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The First Amendment doesn't guarantee you the rights you think it does

January 12, 2021. Summarized by summa-bot.

Compression ratio: 16.6%. 1 min read.

Let's look at some common First Amendment arguments, illuminated and debunked by constitutional experts.

It doesn't apply to private organizations, like Twitter and Facebook, so those companies can ban speech the First Amendment would otherwise protect.

If you work for a private company, it's probably not a First Amendment issue.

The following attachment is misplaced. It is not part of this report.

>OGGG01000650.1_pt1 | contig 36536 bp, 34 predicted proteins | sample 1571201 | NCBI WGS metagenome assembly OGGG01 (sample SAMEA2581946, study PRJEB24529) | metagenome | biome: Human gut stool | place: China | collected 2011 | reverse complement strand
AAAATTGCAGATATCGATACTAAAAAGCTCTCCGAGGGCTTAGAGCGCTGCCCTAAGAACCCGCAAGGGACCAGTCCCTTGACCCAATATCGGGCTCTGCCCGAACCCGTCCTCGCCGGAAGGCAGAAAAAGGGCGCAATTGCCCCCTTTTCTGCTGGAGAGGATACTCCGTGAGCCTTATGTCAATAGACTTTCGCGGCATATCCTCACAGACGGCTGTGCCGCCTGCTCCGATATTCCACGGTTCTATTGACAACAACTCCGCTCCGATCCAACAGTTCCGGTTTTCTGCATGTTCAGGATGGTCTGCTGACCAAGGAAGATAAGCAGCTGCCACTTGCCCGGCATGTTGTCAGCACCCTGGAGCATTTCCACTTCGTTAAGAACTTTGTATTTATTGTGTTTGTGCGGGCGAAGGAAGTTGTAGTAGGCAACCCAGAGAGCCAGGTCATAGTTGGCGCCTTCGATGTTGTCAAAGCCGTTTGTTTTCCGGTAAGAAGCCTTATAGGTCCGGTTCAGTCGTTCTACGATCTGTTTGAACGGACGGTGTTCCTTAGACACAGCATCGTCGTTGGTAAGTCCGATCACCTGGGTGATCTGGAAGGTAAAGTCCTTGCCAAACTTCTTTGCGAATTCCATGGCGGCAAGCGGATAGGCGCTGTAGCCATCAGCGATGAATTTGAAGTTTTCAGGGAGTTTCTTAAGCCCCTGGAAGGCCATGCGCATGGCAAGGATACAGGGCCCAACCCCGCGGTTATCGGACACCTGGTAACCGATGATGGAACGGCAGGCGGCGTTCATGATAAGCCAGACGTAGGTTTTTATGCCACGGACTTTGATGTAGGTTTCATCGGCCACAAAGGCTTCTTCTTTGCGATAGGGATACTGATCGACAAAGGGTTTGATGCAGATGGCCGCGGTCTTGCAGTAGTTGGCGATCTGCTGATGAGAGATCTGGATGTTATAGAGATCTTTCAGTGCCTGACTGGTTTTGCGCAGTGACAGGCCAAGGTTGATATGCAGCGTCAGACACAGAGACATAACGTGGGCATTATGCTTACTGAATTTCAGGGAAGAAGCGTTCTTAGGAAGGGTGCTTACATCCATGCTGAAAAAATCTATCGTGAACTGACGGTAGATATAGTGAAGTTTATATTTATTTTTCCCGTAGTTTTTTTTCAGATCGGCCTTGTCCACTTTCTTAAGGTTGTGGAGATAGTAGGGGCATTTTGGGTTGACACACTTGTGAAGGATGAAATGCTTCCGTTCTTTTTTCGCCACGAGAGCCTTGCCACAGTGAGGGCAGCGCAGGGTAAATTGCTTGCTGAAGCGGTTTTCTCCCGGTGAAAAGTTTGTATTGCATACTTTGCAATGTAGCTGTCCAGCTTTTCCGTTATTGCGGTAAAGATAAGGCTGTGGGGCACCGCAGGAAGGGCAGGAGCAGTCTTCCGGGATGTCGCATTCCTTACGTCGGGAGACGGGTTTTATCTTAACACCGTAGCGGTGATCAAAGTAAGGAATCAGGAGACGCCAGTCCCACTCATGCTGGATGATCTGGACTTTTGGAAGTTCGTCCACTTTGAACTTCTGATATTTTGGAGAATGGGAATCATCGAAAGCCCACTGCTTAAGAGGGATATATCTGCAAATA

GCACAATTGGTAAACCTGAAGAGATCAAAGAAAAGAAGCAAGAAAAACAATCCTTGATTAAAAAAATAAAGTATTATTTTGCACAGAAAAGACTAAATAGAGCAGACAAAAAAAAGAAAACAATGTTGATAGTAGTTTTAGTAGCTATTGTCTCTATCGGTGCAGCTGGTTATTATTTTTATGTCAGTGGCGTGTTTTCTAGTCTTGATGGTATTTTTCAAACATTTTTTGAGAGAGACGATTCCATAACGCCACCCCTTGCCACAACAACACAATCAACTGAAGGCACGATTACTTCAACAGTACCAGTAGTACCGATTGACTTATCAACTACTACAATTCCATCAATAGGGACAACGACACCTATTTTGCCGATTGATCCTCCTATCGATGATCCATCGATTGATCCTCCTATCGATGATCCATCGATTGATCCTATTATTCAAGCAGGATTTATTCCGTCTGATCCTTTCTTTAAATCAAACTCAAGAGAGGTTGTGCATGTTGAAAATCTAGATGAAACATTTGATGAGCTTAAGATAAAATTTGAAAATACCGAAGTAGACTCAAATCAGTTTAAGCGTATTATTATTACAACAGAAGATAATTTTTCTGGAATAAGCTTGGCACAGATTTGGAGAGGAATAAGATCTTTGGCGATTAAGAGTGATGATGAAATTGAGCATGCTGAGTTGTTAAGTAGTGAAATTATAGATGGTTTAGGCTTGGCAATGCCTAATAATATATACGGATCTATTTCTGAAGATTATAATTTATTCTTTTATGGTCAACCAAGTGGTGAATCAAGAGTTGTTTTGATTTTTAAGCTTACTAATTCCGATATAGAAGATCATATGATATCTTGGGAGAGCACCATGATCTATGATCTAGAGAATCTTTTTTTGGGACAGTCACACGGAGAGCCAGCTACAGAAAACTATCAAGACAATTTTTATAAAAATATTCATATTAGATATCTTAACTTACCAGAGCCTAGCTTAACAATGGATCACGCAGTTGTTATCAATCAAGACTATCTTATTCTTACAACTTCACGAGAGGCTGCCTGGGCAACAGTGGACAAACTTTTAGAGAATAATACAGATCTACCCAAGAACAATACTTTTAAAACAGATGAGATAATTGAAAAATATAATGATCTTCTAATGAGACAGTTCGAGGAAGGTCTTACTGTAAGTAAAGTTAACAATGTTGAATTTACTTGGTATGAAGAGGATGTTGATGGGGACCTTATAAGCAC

Institutions like police departments, public schools and local government branches can't restrict employee's free speech rights, but they do need to assure that such speech doesn't keep the employee from doing their job, Nott says.

If it's a private institution, it's probably not a First Amendment issue.

"If you invite someone to speak on your campus and are a public university, you have to respect their First Amendment rights," Nott says.

It's a private company, so it's not a First Amendment issue.

While such sites retain the right to remove content they don't like, they are also protected by the Communications Decency Act, Section 230.

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